Adventure is all around us, at all times. Even during hard financial times such as these. Times when getting out into the wild is more enjoyable, invigorating and important than ever.
This could have been a very clever marketing campaign by manufacturers of camping gear, but I really like it. And even if it would be – let’s face it – there is much more direct health benefits than for example the Valentines Day scam perpetuated by flower shops & chocolate manufacturers (not to be confused with the giving of genuine gifts at random times).
Instead it is an idea by Alastair Humphreys – http://www.microadventures.org who is trying to challenge the assumption that adventures are expensive, require long-term planning and need extreme levels of fitness. He has coined the term ‘micro-adventures‘ for short, local discovery tours.
“You do not need to fly to the other side of the planet to find wilderness and beauty.”
“Adventure is stretching yourself; mentally, physically or culturally. It is about doing something you do not normally do, pushing yourself hard and doing it to the best of your ability.”
You do not need to be an trained elite athlete or lots of spare cash to have an adventure. A microadventure is an adventure that is cheap, simple, short (CSS). It has the spirit of a big adventure condensed into a midweek escape from the office, or even a weekend away. Most people even those living in big cities are not far away from (at least) smaller of wilderness areas.
Stress Response – what was a life-saver initially, making us run from predators and enabling us to take down prey. Today we can’t seem to turn off the same life-saving physical reaction to cope with intense, ongoing stress.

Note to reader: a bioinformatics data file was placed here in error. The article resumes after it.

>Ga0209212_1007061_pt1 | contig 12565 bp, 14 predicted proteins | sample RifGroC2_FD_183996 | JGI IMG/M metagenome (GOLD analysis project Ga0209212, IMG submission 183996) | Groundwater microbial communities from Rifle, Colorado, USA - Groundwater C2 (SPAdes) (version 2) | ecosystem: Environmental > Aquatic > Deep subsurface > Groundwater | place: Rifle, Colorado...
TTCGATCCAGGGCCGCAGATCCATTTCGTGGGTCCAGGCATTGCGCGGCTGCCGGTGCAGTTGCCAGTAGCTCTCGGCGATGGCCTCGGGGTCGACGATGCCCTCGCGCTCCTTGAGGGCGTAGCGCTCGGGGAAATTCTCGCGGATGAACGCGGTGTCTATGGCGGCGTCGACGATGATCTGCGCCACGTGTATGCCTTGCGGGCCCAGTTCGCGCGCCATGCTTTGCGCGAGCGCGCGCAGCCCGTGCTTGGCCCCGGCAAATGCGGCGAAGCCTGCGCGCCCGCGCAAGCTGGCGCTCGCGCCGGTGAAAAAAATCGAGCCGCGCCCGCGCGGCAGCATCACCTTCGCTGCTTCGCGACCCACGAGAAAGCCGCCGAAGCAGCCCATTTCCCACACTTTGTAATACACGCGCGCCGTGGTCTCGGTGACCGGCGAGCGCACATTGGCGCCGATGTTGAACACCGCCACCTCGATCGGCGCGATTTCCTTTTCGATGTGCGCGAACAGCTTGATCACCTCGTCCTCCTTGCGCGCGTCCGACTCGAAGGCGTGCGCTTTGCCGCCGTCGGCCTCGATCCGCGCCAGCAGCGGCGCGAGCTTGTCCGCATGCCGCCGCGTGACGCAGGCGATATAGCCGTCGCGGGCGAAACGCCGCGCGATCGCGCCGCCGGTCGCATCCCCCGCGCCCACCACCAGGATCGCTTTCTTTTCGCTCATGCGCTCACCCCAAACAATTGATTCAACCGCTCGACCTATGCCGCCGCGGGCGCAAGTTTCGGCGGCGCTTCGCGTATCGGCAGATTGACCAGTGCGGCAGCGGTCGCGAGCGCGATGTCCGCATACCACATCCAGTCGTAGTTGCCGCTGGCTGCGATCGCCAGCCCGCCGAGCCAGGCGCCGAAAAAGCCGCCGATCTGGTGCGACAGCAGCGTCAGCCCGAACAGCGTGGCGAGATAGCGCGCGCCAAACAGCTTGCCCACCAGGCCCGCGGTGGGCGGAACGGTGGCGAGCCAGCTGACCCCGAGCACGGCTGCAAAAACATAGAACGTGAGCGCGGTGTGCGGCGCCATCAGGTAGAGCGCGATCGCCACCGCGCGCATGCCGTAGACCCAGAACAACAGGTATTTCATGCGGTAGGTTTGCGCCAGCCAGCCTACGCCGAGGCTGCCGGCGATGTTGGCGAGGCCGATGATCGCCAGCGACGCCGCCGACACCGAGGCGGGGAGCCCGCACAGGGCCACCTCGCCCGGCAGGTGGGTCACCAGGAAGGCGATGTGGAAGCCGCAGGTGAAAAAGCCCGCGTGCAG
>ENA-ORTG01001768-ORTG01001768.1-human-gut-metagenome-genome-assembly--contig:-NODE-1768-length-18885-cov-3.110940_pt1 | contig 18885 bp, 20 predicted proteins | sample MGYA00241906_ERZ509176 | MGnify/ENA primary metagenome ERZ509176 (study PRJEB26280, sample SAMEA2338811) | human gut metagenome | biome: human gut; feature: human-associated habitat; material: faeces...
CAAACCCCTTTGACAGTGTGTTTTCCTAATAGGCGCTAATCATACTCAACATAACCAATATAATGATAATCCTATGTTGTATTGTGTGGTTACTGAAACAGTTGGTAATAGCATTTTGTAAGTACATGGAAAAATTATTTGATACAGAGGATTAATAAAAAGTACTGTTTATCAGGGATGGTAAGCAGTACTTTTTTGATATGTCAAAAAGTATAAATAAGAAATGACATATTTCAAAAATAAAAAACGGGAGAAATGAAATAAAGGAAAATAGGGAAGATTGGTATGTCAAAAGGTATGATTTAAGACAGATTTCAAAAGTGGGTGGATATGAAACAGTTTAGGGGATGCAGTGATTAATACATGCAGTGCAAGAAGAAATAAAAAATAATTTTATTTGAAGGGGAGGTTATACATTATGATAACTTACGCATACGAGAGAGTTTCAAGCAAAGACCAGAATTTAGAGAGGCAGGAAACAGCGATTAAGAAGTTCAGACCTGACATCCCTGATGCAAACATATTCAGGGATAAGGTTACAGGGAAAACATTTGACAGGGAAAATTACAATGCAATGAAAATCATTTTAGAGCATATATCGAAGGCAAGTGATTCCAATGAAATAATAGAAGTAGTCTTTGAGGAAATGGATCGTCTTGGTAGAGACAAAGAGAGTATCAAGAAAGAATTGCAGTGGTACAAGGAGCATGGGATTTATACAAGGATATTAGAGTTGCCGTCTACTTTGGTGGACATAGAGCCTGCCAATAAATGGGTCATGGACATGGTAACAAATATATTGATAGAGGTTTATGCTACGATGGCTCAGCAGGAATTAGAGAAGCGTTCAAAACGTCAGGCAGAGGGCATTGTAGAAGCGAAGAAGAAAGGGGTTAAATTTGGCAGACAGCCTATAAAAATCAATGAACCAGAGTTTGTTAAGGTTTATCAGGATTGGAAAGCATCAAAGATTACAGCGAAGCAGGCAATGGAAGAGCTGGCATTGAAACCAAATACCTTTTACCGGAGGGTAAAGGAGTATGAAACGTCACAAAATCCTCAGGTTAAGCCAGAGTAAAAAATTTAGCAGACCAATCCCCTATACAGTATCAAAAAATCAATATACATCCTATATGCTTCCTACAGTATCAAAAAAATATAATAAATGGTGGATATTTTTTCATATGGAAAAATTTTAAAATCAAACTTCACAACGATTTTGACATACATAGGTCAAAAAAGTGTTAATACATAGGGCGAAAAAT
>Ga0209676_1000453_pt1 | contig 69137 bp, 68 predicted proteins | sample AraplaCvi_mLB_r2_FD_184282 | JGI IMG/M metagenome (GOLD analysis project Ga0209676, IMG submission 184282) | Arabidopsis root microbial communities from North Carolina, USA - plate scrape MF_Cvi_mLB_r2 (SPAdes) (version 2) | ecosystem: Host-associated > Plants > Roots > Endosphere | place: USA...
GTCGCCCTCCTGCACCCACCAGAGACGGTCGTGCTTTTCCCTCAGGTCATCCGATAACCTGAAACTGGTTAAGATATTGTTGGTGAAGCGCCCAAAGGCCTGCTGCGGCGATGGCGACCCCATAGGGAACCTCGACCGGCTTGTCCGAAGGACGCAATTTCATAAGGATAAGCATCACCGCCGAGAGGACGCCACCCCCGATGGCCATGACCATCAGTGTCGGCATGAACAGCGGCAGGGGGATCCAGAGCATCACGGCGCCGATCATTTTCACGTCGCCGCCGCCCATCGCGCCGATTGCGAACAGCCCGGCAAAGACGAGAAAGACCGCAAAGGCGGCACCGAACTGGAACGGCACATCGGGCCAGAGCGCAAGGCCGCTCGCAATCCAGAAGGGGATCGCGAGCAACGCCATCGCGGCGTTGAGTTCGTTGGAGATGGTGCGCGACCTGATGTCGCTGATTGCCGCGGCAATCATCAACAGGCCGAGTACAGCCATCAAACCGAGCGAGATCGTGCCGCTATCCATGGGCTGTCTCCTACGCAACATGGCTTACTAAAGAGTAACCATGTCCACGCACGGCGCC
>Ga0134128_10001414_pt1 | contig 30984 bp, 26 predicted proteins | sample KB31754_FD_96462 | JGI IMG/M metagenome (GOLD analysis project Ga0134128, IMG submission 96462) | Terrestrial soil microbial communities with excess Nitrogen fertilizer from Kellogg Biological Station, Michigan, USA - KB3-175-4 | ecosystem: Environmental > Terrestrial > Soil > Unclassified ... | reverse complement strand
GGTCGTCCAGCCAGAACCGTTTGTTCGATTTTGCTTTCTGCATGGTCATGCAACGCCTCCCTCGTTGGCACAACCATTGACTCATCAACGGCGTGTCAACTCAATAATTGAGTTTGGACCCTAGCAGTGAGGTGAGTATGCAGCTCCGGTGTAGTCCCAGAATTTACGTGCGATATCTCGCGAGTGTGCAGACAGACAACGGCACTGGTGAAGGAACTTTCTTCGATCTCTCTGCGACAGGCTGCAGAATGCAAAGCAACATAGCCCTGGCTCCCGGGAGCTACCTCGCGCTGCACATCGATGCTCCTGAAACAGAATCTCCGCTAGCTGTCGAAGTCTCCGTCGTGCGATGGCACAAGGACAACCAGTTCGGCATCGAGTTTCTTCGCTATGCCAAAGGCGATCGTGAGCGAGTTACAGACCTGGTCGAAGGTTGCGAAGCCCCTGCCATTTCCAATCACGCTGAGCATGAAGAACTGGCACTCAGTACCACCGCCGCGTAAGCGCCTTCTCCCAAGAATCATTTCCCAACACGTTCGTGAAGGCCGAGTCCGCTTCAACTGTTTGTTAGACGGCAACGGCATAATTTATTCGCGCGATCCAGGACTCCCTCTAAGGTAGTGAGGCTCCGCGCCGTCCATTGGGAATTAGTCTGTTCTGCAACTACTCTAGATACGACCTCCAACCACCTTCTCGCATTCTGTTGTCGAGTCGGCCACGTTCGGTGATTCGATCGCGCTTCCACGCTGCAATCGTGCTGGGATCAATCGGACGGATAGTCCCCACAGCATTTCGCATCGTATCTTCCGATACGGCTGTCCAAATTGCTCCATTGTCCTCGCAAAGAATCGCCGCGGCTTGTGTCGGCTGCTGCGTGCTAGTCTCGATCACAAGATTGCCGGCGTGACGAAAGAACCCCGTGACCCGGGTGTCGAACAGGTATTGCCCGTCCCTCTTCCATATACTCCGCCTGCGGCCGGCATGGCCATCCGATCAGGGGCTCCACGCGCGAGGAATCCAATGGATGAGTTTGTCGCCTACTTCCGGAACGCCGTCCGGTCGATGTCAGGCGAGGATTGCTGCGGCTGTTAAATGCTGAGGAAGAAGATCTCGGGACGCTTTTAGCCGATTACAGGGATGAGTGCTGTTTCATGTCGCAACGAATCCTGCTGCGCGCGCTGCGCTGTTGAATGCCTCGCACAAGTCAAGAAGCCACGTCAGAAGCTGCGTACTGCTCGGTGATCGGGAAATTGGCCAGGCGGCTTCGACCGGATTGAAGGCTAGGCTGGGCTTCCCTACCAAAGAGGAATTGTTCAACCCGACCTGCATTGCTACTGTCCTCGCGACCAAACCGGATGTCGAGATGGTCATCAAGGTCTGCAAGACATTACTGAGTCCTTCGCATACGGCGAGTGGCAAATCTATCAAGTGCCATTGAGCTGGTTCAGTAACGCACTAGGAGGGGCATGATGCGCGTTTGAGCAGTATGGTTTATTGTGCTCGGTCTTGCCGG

Robert Sapolsky, Professor of Neurology and Neurological Sciences at Stanford University, reveals just how dangerous prolonged exposure to stress can be.
The theory that nature can recharge minds depleted by harsh urban environments is not new, but only recently has the theory been scientifically tested. Thanks to portable EEG’ measuring brain activity unobtrusively, researchers at Heriot-Watt University in Edinburgh and the University of Edinburgh were able to measure the brain patterns of 12 volunteers as they walked through three different sections of Edinburgh over the course of an hour and a half.
The findings confirmed previous ideas on how the surrounding physical environment affects the brain’s attentiveness.
“When the volunteers made their way through the urbanized, busy areas…their brain wave patterns consistently showed that they were more aroused, attentive and frustrated than when they walked through the parkland, where brain-wave readings became more meditative. While traveling through the park, the walkers were mentally quieter.”
Natural environments still engage the brain, say researchers, holding our attention while simultaneously allowing for reflection.